Maesai Gems, Thailand


At the northernmost point of Thailand, near

the Burma borderline, opposite

Tachilek, the twin towns, are now

known throughout the gem world as a

source for rubies.

Burma, now called Myanmar, has been known to produce the world’s best

rubies and often times are funneled through this corner of the Golden

Triangle. Burma’s sapphires and gem-quality jade and jade boulders,

sometimes weighing several hundred kilograms, can be found on a

merchant’s property on either side of the border. However, although

gemologists from the world over often visit both sides of the border, most

transactions are finalized on the Thai side, Maesai.

The Maesai Market

A steady flow of ruby rough is usually a daily occurrence with parcels

ranging from several stones into 10’s and 20’s of carats, to smaller carat

stones in 1/2 to 1 kg parcels. There are many temptations on the market,

but one should spend the time in the market to sort out its many trends.

Also found on the market are sapphires from Sri Lanka, Cambodia and

Laos. Wherever there is a gem market, it seems that gem merchants find

the opportunity to travel to this northern destination to trade or sell gem

goods from as far away as Africa, Afghanistan and Australia.

There are several small factories available for all the services required for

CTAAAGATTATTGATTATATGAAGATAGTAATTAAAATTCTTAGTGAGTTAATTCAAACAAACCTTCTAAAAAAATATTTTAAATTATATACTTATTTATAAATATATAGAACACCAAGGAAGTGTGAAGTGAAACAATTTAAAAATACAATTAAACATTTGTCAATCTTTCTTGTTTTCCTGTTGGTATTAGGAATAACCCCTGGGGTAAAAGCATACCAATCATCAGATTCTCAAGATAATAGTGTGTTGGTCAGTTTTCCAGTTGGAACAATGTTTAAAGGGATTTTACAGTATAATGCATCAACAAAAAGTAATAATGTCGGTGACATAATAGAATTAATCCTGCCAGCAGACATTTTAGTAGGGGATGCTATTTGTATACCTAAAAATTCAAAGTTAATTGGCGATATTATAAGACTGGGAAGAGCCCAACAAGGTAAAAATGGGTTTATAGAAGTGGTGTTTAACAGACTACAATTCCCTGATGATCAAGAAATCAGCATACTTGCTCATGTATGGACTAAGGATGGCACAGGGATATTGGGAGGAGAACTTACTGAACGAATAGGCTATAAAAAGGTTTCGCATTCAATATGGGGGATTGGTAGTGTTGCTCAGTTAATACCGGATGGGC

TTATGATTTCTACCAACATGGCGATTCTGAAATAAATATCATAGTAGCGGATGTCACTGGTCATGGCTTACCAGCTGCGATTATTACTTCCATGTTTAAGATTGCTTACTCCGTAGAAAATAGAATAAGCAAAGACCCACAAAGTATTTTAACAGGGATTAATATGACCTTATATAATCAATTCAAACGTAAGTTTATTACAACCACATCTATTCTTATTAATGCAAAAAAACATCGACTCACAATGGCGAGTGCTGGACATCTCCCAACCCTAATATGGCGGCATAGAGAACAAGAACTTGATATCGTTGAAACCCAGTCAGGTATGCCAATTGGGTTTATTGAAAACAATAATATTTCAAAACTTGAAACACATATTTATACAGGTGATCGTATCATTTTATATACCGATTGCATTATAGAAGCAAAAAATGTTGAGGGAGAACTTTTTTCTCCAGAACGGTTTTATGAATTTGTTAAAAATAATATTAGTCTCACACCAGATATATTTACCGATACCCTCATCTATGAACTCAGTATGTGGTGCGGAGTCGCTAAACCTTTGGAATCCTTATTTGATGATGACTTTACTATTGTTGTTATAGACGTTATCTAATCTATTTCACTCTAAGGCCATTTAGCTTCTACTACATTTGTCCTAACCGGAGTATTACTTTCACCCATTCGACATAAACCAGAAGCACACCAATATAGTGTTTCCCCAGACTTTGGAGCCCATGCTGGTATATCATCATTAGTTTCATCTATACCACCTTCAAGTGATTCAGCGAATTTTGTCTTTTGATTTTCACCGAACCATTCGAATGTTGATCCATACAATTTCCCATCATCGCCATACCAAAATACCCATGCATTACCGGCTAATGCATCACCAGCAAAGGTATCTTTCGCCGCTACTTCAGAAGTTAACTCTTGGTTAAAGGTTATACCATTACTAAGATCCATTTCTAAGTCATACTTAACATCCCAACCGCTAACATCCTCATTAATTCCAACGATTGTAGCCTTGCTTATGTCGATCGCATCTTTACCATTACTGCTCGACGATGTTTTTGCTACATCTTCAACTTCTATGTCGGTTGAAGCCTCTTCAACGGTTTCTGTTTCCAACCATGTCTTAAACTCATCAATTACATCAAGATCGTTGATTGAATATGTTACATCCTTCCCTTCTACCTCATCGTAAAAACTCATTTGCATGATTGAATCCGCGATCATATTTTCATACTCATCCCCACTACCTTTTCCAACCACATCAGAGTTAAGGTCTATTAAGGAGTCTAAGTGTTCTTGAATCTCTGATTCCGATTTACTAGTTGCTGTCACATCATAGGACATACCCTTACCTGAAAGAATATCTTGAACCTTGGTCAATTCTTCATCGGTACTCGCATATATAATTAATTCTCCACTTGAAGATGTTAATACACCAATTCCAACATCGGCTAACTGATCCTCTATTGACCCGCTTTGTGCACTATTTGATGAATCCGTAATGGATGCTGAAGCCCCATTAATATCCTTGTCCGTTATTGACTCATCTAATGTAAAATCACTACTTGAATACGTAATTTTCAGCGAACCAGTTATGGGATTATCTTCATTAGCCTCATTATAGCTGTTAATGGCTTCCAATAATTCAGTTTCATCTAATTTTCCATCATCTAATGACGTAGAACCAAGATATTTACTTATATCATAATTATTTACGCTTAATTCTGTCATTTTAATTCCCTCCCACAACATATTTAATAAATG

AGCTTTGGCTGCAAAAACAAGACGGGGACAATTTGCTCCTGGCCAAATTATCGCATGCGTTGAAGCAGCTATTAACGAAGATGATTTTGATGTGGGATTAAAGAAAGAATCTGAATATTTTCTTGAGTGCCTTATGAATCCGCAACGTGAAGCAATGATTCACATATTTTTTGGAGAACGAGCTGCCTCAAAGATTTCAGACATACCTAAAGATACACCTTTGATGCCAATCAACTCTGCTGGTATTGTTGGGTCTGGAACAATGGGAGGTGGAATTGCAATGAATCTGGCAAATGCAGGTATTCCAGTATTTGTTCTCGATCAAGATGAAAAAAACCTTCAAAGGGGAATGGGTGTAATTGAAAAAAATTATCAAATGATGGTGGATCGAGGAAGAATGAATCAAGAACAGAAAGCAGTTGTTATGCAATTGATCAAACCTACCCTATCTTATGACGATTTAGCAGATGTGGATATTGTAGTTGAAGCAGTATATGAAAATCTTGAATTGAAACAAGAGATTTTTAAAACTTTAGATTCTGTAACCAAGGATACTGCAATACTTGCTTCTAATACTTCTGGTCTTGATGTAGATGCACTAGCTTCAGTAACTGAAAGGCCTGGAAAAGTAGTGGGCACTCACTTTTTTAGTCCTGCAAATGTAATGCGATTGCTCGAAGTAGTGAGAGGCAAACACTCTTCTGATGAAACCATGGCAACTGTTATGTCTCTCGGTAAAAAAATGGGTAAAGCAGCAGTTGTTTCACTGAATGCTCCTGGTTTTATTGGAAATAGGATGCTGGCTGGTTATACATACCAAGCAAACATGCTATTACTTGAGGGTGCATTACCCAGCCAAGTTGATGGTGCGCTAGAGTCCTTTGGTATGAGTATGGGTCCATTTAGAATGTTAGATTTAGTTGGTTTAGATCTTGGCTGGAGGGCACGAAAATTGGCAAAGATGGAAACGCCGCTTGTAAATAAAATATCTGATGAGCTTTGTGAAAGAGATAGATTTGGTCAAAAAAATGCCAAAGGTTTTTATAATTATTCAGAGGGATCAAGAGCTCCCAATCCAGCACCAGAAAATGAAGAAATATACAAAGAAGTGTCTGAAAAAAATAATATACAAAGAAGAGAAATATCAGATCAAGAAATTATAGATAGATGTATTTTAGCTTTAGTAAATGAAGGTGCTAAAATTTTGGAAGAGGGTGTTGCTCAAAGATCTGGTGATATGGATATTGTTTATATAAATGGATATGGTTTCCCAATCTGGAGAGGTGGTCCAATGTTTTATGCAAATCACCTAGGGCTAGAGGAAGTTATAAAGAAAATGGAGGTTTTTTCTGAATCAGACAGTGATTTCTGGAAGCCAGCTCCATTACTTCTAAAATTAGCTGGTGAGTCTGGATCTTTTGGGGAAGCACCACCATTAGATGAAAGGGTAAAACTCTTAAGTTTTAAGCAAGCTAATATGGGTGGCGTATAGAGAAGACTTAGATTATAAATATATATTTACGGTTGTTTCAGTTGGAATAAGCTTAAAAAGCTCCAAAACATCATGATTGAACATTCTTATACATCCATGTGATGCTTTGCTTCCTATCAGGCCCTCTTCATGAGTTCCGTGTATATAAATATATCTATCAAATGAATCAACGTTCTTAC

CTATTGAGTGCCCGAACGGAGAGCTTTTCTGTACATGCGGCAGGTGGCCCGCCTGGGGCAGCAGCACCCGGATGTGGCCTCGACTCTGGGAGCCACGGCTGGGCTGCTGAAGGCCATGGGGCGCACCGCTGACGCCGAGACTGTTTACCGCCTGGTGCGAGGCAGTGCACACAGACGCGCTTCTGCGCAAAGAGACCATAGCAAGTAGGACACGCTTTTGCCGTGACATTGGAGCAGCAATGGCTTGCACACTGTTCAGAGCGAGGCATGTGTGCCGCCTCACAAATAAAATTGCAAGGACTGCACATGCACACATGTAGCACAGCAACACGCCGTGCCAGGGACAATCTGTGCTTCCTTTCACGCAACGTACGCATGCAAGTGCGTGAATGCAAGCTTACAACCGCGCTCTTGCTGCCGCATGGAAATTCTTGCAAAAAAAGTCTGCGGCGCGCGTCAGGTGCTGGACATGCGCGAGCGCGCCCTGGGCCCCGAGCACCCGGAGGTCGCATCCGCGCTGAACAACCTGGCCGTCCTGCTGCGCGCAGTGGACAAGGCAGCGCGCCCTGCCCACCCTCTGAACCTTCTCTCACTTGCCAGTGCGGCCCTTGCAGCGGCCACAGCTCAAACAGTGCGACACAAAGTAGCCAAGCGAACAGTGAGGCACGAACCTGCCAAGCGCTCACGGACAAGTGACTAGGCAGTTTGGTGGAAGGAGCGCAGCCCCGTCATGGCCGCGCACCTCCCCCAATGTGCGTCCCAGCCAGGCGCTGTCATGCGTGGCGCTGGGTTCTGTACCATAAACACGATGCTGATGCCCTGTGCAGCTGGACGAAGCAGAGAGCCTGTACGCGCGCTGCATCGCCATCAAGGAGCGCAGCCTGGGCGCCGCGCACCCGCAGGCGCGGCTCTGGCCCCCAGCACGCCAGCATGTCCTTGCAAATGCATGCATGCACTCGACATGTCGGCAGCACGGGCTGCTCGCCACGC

gemstone production, including cutting, polishing, heat treatment and

carving if necessary.

I have witnessed high quality gems pass through Maesai, bound for Japan.

Seven stones purchased out of a selection of 20 in the rough, the largest of

the Mogok selection were over 44 carats plus, gem-quality. Not all stones

are witnessed, and major stones that penetrate this border are only a phone

call away from being sold on the Thai marketplace or the international


Although Mong Hsu is referred to as the new mine, it seems that most

stones are from this mine. Mogok, the old mine, is usually the request made

by most gemologists, however, it seems that there are adequate quantities

and quality stones from Mong Hsu to please those who venture to this


If it’s gems that one comes for, don’t forget the charm of the mixed cultures

at this major crossroad of the gem world. Rich in culture, one can find

Tibetan minorities mixed with Chinese, Thai, Burmese and even

headhunters most have never heard existed.

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